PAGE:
I get pretty annoyed when I see people who seem to believe that the point of, say, Memorial Day is swimming pools and car sales, or the point of Christmas is shopping. But before you say “I wish people would pay more respect for our nation on July 4th, rather than just lighting fireworks or getting drunk,” it might be useful to remember that George Washington celebrated the second anniversary of Independence Day by giving his soldiers extra rations of rum. If that’s not enough, here is what John Adams said about Independence Day in 1776, before the first one was even celebrated: “It ought to be solemnized with pomp and parade, with shows, games, sports, guns, bells, bonfires, and illuminations, from one end of this continent to the other, from this time forward forever more.”
We are doing exactly the right thing by having as big a party as John Adams first suggested, in 1776. And if George Washington encouraged his soldiers to get a bit tipsy, what’s wrong with that? There may be one difference, though. They knew what to do the other 364 days of the year.
For just a moment, today, it might be wise to inject a drop of perspective into the froth of festivities (and beer), and consider what we should be doing to keep the spirit of 1776 alive. I think I good way to do this is to recall what George Washington suggested we do.
George Washington realised that it was not our institutions, nor even our Constitution, that was the necessary ingredient to keep our country alive. It is us.
Liberia, after all, was also started by Americans. Liberia’s1847 constitution was almost a carbon copy of our own Constitution. But they weren’t us, and didn’t have our character and morality. I don’t want to ruin your holiday by reminding you of what happened to Liberia, but the country, eventually, self-destructed, in the wake of several decades of Liberians destroying each other. If you think it’s the Constitution or our institutions that can protect us, you’d seem to be wrong. It’s you. (And me.)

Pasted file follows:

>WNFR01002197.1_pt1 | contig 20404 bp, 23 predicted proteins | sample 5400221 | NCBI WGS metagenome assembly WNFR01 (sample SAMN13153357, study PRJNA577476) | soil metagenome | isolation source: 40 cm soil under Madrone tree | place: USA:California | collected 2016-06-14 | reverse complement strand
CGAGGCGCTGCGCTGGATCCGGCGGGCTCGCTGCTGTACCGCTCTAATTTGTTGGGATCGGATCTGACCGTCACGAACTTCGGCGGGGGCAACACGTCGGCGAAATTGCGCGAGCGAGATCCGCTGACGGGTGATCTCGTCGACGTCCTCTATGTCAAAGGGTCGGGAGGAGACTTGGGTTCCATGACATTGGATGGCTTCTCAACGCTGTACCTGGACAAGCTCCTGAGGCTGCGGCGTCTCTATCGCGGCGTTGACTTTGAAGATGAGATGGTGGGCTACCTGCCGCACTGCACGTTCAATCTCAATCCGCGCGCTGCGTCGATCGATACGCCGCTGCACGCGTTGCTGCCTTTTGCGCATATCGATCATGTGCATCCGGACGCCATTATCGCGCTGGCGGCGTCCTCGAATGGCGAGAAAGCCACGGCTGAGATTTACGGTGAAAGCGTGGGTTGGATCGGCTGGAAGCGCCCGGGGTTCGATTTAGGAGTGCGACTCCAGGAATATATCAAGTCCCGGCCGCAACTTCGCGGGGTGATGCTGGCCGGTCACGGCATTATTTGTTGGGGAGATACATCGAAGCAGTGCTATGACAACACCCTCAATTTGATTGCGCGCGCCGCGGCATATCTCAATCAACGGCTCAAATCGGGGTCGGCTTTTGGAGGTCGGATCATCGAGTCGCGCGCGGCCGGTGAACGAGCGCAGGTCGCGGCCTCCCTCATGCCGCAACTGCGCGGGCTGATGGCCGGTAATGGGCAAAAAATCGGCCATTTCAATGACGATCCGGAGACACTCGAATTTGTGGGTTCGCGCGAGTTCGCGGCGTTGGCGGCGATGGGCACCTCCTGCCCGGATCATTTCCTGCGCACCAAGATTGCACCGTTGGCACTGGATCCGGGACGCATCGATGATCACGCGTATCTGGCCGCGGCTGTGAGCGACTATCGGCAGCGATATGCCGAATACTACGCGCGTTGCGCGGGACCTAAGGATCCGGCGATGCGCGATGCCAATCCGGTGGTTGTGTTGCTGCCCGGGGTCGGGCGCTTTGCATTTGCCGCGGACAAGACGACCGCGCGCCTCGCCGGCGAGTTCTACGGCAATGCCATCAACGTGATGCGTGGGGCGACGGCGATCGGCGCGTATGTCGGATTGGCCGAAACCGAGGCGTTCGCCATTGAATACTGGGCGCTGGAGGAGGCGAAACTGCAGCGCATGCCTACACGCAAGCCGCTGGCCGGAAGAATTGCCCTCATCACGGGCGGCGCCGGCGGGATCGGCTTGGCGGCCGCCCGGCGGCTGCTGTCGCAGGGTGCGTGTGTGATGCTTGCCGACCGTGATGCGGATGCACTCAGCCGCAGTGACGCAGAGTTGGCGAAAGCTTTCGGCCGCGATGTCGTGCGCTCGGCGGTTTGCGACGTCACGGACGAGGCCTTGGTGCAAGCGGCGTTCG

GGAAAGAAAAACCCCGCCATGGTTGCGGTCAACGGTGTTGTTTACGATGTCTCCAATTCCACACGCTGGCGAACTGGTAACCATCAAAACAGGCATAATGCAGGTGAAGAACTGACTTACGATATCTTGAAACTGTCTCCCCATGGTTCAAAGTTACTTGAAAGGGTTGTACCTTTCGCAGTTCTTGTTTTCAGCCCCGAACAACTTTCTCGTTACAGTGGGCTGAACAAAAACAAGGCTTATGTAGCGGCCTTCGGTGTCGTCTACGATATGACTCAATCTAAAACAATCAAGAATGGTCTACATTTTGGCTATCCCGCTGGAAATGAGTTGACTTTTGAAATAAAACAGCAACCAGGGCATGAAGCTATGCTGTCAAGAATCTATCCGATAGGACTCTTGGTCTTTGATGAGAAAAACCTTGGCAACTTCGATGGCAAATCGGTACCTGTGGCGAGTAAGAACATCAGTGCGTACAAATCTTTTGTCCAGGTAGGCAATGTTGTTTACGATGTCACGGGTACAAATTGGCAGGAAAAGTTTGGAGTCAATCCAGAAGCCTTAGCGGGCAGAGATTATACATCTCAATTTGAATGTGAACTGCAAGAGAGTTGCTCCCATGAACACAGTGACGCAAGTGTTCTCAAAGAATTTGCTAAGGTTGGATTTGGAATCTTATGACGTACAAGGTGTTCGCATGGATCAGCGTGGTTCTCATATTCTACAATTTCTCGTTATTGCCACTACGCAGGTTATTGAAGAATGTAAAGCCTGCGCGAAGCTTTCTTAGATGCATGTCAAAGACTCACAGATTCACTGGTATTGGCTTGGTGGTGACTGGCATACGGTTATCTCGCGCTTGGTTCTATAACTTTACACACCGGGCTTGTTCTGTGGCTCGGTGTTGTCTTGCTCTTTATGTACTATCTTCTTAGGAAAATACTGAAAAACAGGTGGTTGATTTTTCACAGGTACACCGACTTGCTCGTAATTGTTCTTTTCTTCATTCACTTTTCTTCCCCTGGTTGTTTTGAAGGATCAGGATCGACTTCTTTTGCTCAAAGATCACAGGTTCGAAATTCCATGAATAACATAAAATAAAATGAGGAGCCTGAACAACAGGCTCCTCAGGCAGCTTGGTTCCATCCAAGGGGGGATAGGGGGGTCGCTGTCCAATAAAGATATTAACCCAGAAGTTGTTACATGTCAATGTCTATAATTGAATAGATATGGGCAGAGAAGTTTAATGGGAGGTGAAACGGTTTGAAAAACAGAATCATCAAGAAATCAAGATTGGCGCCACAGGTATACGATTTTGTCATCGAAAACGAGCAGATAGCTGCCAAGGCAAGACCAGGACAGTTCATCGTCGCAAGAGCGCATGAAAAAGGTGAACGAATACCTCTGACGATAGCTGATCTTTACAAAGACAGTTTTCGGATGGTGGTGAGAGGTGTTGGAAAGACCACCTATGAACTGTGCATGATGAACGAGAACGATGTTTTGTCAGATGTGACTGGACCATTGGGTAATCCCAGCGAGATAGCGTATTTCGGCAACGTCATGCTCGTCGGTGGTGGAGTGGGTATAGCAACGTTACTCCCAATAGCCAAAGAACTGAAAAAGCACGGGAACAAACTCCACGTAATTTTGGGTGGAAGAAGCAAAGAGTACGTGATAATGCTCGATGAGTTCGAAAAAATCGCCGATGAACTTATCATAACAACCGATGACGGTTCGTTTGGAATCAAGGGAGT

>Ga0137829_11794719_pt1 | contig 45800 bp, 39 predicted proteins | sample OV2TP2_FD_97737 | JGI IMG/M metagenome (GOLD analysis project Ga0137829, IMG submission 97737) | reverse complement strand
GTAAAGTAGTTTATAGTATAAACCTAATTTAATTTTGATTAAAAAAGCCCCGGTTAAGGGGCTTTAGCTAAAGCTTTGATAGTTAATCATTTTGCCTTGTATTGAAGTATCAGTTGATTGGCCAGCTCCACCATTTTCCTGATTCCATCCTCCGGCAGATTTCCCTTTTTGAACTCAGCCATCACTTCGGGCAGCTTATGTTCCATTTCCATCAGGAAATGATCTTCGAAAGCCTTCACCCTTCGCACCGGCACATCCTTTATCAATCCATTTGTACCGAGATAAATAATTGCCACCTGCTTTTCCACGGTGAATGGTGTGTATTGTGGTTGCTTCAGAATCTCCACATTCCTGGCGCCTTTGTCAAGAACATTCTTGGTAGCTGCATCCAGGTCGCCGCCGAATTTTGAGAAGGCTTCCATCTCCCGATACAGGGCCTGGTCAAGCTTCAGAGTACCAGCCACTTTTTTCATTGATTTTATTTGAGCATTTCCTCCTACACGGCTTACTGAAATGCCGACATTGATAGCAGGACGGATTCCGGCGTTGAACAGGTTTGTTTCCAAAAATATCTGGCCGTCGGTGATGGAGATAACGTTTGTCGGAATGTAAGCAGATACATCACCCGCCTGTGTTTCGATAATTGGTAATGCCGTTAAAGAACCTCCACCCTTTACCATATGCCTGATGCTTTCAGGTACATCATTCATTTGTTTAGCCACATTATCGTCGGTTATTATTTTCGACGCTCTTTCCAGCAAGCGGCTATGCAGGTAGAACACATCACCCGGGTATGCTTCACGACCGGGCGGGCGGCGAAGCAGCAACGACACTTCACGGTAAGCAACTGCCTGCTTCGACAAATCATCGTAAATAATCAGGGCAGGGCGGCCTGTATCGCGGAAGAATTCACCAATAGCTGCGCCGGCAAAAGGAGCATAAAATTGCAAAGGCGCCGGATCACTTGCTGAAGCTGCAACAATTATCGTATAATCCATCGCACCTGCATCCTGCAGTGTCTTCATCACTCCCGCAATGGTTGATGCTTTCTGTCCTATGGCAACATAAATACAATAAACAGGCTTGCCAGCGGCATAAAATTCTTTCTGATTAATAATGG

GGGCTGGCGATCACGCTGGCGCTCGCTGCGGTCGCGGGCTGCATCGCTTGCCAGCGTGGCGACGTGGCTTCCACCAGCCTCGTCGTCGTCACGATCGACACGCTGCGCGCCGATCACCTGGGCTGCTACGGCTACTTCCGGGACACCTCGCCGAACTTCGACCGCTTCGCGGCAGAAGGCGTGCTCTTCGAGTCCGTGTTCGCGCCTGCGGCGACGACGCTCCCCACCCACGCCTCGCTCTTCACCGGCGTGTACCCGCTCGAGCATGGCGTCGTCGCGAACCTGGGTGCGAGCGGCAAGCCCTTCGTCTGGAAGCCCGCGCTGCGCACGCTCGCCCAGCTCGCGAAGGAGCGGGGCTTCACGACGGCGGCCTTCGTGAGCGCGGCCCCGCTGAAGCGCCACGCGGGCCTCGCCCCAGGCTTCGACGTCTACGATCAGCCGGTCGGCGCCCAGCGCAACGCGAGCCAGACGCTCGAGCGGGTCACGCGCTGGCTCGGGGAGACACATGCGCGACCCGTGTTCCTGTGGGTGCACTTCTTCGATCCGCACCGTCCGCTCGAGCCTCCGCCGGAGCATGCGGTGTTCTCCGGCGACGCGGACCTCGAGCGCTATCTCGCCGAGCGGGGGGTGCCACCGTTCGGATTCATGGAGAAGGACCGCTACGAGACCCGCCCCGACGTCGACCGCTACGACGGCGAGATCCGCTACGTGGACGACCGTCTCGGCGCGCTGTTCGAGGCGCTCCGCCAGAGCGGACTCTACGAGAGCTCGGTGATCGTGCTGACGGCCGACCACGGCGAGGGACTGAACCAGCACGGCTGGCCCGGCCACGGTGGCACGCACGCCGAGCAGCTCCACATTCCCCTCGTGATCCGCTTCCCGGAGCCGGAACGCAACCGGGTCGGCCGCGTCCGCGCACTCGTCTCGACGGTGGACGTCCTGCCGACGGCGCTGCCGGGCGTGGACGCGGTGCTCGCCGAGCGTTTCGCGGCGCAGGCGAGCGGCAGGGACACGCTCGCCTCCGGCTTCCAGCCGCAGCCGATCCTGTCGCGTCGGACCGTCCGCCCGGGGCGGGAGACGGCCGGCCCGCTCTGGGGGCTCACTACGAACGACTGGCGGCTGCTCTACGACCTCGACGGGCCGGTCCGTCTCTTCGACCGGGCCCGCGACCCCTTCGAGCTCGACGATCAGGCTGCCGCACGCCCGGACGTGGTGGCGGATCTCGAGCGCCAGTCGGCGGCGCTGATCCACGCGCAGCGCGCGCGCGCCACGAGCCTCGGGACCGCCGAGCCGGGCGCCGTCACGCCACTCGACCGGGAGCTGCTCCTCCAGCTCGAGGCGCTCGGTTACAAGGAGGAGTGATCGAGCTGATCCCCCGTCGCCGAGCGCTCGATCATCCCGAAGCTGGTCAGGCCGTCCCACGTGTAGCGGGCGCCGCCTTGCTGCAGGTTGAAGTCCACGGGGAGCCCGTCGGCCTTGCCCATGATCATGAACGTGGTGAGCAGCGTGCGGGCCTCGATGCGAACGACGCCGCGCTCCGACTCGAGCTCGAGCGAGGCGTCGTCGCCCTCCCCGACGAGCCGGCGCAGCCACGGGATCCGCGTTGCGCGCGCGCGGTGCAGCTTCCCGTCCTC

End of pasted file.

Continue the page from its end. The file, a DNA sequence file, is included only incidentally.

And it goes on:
Specifically, the most effective way to keep America alive, thought George Washington, was “religion and morality”, which were the “indispensible supports” of a free country. What did he mean by this? George Washington publicly worshiped, at least once, the Indians’ “Great Spirit”, while refusing to take communion in his own church, when President. What “religion” or whose “morality” did he think we should follow?
The discovery that is the basis for my new book offers the clearest ever into George Washington’s “religion and morality”, as well as giving us the first real insight into how these things helped him “make it” in the world, and helped make America. A tiny scrawl to the side of his accounting entry for the first purchase of his life was the clue overlooked for two hundred years, and over three thousand biographies.
When George Washington was fifteen, he bought a guide to greatness that took the place of the formal education he never got when his father died, leaving no money to go to the English boarding school he had wanted to go to. This guide also acted as a kind of idealised surrogate father for George, giving the teenaged George Washington the wisdom to take on the world when he quit the country school he ended up going to, and set out on his life’s adventures, when he was only seventeen.
This guide to greatness was not only the first purchase of his life, it was the only book he bought for many years. The little guide conveyed, in a distilled form, the most important wisdom gained by the great western civilisations that preceded our own, as it manifested itself in the character of what was referred to as a “Christian Gentleman”, and hero.
This image became George Washington’s ideal.
While George Washington, in his advice to us, said that the “morality” he thought was necessary for a free and civilised society was most easily conveyed through religion, for himself, he took things further.
The gentleman part of a “Christian gentleman” were those values, characteristics, and traits which ennobled heroes, that not only enabled George Washington to out-do any Horatio Alger character in terms of mere material success, but gave him the grace and wisdom to use that success in the best way possible, for himself, and for others.
So, while the fireworks explode and the beer flows, consider that it is you who make America America, and realise that the celebration is for you, all you are, and, perhaps most important, all you may become.